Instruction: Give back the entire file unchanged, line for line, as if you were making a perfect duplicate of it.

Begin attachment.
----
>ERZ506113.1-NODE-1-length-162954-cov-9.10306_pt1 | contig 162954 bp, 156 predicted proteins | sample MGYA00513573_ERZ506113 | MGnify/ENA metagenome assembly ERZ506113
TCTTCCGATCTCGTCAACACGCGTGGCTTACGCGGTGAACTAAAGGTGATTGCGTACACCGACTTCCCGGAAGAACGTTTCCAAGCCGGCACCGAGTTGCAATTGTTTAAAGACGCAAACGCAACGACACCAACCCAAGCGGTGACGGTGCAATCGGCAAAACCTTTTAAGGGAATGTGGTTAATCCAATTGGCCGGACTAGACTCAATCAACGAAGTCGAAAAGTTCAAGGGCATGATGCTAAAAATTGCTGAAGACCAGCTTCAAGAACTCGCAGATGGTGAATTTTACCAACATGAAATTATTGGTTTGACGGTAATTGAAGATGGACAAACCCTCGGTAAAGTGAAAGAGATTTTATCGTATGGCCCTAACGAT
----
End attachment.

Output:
>ERZ506113.1-NODE-1-length-162954-cov-9.10306_pt1 | contig 162954 bp, 156 predicted proteins | sample MGYA00513573_ERZ506113 | MGnify/ENA metagenome assembly ERZ506113
TCTTCCGATCTCGTCAACACGCGTGGCTTACGCGGTGAACTAAAGGTGATTGCGTACACCGACTTCCCGGAAGAACGTTTCCAAGCCGGCACCGAGTTGCAATTGTTTAAAGACGCAAACGCAACGACACCAACCCAAGCGGTGACGGTGCAATCGGCAAAACCTTTTAAGGGAATGTGGTTAATCCAATTGGCCGGACTAGACTCAATCAACGAAGTCGAAAAGTTCAAGGGCATGATGCTAAAAATTGCTGAAGACCAGCTTCAAGAACTCGCAGATGGTGAATTTTACCAACATGAAATTATTGGTTTGACGGTAATTGAAGATGGACAAACCCTCGGTAAAGTGAAAGAGATTTTATCGTATGGCCCTAACGAT